Home Office brings together Police and Crime Commissioners at Tackling Crime Forum
Best practice methods for tackling serious violence will be discussed at the event.
Today (Thursday 5 March) the Policing Minister Kit Malthouse is hosting the Tackling Crime Forum, speaking to Police and Crime Commissioners (PCCs) about how to tackle alcohol-related crime, county lines and serious violence.
The event will gather PCCs from across England and Wales to discuss best practice and how to improve their approach to tackling issues around serious violence, such as county lines and driving down homicide.
The event will also include external speakers such as Professor of Pyschiatry Keith Humphreys, Stanford University, Dr Laura Bainbridge, lecturer in Criminology, University of Leeds and Katy Bourne, Association of Police and Crime Commissioners.
Kit Malthouse, Minister for Crime and Policing said:
The rise in serious violence is deeply concerning and we can only tackle it by working together and giving Police and Crime Commissioners the tools to reduce crime at a local level.
Today’s forum is an invaluable opportunity to explore new and innovative ways to address this issue and I look forward to seeing ideas develop into action.
Katy Bourne OBE, APCC Chair, said:
PCCs are completely committed to tackling serious violence, county lines and alcohol related violence and abuse.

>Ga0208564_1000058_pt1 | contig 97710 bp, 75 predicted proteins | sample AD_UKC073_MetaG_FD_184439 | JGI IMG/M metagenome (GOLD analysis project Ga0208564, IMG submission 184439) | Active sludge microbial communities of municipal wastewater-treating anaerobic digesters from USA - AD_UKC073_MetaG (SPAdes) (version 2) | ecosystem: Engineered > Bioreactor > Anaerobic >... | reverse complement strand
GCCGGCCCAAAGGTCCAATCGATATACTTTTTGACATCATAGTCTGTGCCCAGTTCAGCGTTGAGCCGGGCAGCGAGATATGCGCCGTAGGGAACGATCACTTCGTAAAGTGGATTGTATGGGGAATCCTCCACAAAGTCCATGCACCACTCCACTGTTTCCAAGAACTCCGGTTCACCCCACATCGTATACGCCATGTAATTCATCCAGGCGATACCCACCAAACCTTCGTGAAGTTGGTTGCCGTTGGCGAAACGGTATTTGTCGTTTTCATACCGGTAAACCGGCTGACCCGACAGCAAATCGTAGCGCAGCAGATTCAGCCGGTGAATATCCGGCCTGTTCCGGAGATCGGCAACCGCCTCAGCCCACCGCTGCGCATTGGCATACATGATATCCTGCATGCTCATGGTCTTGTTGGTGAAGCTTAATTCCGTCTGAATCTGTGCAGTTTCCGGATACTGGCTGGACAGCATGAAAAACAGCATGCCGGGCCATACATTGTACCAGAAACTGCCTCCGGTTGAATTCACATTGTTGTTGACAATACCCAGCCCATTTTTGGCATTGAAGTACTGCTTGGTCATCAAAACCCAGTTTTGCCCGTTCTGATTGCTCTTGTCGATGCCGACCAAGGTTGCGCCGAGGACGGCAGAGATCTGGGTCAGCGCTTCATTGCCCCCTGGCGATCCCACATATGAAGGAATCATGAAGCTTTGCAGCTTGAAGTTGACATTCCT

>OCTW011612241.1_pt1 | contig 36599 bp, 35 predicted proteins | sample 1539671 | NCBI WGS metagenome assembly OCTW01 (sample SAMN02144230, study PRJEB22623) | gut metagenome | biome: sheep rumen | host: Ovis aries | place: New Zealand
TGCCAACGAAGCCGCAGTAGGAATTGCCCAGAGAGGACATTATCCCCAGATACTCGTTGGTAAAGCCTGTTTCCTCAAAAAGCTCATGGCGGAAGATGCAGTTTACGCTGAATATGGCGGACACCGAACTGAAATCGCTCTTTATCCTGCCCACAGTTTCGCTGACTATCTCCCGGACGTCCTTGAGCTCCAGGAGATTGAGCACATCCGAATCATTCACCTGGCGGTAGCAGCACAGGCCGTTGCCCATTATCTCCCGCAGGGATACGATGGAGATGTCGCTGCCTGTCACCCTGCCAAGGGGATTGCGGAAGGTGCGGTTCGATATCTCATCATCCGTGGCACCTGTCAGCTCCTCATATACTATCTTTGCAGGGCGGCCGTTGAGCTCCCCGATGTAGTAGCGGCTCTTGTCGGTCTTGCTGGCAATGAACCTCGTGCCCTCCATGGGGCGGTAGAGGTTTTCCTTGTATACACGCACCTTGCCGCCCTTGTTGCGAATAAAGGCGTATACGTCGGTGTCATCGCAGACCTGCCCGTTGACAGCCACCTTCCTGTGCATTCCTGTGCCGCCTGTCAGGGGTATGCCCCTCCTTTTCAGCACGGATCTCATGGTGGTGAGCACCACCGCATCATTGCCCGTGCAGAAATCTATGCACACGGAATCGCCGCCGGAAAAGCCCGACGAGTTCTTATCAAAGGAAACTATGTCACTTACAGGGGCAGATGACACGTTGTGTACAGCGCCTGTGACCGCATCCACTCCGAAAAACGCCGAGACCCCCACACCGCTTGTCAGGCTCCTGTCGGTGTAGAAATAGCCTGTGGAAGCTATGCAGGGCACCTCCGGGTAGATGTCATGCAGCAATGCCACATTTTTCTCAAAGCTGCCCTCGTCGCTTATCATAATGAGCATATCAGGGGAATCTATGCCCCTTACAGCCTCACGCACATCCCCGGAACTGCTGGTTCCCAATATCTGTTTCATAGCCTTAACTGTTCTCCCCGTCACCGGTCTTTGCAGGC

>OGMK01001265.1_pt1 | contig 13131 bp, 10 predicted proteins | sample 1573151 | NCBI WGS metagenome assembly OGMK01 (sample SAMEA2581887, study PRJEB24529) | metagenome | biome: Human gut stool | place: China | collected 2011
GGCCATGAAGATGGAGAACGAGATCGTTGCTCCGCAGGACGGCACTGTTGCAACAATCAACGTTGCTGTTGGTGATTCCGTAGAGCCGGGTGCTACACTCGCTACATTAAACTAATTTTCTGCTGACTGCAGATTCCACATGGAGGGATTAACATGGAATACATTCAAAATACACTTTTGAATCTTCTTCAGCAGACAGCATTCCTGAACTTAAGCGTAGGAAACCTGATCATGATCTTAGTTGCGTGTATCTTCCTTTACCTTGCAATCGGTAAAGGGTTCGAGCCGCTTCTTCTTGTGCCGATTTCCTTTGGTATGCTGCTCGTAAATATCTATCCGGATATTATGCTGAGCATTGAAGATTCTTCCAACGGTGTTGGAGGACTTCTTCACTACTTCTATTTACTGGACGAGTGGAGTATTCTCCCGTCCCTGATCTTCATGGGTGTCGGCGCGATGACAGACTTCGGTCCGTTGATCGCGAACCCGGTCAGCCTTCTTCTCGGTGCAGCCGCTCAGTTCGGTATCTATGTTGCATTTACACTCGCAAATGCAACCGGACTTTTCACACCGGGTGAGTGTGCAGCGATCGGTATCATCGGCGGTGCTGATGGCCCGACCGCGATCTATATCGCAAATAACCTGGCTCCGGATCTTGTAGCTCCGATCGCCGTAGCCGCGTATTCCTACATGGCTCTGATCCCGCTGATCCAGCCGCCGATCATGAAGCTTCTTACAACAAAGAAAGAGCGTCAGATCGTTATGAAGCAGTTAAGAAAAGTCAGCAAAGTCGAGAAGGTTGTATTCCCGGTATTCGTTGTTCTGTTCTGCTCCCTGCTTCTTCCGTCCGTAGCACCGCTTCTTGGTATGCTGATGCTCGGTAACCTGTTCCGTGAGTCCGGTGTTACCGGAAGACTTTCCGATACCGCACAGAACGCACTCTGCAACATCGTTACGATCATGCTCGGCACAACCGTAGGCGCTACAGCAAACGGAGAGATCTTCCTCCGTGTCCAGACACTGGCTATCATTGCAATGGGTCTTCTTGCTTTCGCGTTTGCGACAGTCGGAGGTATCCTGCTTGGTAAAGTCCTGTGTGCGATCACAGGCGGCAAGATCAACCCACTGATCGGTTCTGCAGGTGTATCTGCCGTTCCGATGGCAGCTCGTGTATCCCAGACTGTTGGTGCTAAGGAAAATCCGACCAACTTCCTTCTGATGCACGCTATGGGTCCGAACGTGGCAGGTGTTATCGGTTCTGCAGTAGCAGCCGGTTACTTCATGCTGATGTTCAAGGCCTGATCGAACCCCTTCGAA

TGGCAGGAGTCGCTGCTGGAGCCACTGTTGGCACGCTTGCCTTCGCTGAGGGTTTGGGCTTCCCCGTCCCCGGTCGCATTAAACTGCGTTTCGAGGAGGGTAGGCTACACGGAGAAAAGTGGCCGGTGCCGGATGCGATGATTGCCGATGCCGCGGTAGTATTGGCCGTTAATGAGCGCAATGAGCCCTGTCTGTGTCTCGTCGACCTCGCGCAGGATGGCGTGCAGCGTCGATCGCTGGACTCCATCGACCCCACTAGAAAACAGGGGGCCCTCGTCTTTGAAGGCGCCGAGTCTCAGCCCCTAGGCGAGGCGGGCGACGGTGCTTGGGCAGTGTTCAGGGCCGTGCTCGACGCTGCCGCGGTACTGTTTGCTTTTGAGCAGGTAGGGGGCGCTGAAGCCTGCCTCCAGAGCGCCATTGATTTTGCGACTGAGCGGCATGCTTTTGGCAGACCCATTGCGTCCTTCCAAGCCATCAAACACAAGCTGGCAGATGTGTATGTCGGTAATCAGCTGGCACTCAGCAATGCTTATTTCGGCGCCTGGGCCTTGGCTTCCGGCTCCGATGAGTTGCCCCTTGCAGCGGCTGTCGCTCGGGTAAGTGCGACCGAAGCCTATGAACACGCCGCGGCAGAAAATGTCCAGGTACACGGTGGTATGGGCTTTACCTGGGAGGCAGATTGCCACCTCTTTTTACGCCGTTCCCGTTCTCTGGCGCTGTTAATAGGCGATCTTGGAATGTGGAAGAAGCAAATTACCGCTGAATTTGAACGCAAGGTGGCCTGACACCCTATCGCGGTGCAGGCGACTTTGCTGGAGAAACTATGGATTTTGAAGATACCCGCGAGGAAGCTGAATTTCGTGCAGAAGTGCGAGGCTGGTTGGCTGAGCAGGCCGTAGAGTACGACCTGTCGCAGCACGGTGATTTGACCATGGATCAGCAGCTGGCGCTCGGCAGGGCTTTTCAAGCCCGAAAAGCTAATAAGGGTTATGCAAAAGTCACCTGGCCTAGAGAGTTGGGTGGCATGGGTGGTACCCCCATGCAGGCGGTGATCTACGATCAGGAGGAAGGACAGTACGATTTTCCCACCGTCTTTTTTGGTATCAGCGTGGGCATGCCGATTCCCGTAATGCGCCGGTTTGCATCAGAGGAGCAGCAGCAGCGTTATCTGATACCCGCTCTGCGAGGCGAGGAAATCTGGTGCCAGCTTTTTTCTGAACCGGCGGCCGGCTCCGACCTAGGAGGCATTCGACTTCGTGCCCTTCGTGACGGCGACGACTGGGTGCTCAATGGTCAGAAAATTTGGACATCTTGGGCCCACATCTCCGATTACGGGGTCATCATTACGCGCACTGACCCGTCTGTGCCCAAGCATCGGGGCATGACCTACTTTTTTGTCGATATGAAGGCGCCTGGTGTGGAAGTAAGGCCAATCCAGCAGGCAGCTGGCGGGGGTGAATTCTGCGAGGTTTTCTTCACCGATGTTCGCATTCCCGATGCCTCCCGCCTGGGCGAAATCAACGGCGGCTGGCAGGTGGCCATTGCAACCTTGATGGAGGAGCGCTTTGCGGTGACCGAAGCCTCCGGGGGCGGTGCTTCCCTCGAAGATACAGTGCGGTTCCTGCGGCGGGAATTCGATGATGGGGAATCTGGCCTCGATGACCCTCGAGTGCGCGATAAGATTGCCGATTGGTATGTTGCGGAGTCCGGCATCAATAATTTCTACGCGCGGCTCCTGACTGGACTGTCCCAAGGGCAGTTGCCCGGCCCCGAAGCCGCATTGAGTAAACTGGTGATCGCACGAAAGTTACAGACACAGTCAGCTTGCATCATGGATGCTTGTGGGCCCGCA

Whilst we may have different approaches and successful models working across England and Wales, today’s forum is a welcome opportunity to learn more about what types of intervention and preventative measures work best, as we set a clear direction to reduce crime.
In addition, the Home Office today published its own research into the analysis and trends of homicides in England and Wales as an evidence base for discussions.
Trends and Drivers of Homicide looks at the long-term trends in homicides and the factors influencing these trends to better understand the recent rise in this type of crime and inform policy. The research draws on both international data and academic literature on drivers of homicide trends.
The report makes a number of findings, including that the increase in homicides has been driven partly by drug related cases and partly by terrorist incidents.
Recent homicide trends were also dominated by male-on-male cases, and England and Wales were found to have similar trends to most other developed nations.
The Tackling Crime Forum is just one way the government is taking action to tackle the rise in serious violence.
The Home Office has recently announced a package of new measures to tackle county lines, the recruitment of 20,000 new police officers over the next three years, the biggest increase in funding for policing in a decade and has made it easier for police to use stop and search powers to take weapons off our streets.
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